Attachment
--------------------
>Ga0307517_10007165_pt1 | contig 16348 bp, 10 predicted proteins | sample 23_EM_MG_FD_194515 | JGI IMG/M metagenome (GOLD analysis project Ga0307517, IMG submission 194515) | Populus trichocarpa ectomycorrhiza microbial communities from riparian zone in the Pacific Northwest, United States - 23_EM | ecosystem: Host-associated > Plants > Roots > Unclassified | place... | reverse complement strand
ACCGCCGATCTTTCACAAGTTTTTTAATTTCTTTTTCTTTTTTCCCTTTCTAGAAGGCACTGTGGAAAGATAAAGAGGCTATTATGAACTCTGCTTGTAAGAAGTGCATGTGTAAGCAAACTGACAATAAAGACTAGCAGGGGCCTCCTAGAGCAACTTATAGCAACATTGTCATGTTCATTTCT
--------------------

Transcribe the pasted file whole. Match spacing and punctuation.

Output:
>Ga0307517_10007165_pt1 | contig 16348 bp, 10 predicted proteins | sample 23_EM_MG_FD_194515 | JGI IMG/M metagenome (GOLD analysis project Ga0307517, IMG submission 194515) | Populus trichocarpa ectomycorrhiza microbial communities from riparian zone in the Pacific Northwest, United States - 23_EM | ecosystem: Host-associated > Plants > Roots > Unclassified | place... | reverse complement strand
ACCGCCGATCTTTCACAAGTTTTTTAATTTCTTTTTCTTTTTTCCCTTTCTAGAAGGCACTGTGGAAAGATAAAGAGGCTATTATGAACTCTGCTTGTAAGAAGTGCATGTGTAAGCAAACTGACAATAAAGACTAGCAGGGGCCTCCTAGAGCAACTTATAGCAACATTGTCATGTTCATTTCT